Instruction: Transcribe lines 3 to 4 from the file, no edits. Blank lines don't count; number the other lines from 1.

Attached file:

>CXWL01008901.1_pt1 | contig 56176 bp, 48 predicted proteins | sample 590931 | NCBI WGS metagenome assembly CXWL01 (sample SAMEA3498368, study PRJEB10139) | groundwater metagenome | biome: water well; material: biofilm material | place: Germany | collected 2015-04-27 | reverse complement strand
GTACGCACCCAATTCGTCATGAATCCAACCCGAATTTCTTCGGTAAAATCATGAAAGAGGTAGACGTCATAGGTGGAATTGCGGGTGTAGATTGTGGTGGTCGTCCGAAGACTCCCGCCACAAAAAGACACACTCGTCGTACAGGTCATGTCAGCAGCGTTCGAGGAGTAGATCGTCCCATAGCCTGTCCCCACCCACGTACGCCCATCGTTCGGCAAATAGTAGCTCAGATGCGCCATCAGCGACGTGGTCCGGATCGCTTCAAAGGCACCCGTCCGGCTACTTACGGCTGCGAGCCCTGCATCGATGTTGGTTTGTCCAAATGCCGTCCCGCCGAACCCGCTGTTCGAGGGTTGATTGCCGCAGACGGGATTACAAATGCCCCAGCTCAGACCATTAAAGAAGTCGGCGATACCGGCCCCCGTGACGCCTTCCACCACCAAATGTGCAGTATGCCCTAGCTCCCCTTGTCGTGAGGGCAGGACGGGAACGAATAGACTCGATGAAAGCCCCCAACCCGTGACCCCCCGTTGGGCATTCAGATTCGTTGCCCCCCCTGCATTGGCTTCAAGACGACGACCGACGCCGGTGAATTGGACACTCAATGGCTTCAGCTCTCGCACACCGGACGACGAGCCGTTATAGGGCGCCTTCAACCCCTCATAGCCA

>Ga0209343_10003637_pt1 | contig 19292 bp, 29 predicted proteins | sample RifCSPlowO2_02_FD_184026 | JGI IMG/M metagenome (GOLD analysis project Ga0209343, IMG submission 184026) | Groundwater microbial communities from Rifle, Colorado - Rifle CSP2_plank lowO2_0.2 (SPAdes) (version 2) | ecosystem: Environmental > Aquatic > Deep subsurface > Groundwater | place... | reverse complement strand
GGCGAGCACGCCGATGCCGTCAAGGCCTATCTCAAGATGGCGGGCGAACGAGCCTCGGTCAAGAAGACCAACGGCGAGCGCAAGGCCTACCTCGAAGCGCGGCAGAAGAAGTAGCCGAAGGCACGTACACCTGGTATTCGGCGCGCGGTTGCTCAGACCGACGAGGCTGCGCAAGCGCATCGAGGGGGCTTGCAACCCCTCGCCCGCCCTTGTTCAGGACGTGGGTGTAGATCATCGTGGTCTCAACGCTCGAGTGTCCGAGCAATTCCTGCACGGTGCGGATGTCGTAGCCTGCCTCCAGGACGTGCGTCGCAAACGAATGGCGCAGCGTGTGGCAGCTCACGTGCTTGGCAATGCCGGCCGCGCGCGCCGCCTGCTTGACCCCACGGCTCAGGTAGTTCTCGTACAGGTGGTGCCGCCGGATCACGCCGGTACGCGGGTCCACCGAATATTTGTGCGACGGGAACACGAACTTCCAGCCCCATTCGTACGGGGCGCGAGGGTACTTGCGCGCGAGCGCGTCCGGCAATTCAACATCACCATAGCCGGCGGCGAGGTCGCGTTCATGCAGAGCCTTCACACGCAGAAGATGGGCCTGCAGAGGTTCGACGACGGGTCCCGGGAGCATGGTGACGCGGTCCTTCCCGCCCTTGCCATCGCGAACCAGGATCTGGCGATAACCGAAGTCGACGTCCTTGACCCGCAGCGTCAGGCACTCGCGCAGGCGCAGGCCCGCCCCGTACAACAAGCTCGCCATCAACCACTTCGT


>Ga0209343_10003637_pt1 | contig 19292 bp, 29 predicted proteins | sample RifCSPlowO2_02_FD_184026 | JGI IMG/M metagenome (GOLD analysis project Ga0209343, IMG submission 184026) | Groundwater microbial communities from Rifle, Colorado - Rifle CSP2_plank lowO2_0.2 (SPAdes) (version 2) | ecosystem: Environmental > Aquatic > Deep subsurface > Groundwater | place... | reverse complement strand
GGCGAGCACGCCGATGCCGTCAAGGCCTATCTCAAGATGGCGGGCGAACGAGCCTCGGTCAAGAAGACCAACGGCGAGCGCAAGGCCTACCTCGAAGCGCGGCAGAAGAAGTAGCCGAAGGCACGTACACCTGGTATTCGGCGCGCGGTTGCTCAGACCGACGAGGCTGCGCAAGCGCATCGAGGGGGCTTGCAACCCCTCGCCCGCCCTTGTTCAGGACGTGGGTGTAGATCATCGTGGTCTCAACGCTCGAGTGTCCGAGCAATTCCTGCACGGTGCGGATGTCGTAGCCTGCCTCCAGGACGTGCGTCGCAAACGAATGGCGCAGCGTGTGGCAGCTCACGTGCTTGGCAATGCCGGCCGCGCGCGCCGCCTGCTTGACCCCACGGCTCAGGTAGTTCTCGTACAGGTGGTGCCGCCGGATCACGCCGGTACGCGGGTCCACCGAATATTTGTGCGACGGGAACACGAACTTCCAGCCCCATTCGTACGGGGCGCGAGGGTACTTGCGCGCGAGCGCGTCCGGCAATTCAACATCACCATAGCCGGCGGCGAGGTCGCGTTCATGCAGAGCCTTCACACGCAGAAGATGGGCCTGCAGAGGTTCGACGACGGGTCCCGGGAGCATGGTGACGCGGTCCTTCCCGCCCTTGCCATCGCGAACCAGGATCTGGCGATAACCGAAGTCGACGTCCTTGACCCGCAGCGTCAGGCACTCGCGCAGGCGCAGGCCCGCCCCGTACAACAAGCTCGCCATCAACCACTTCGT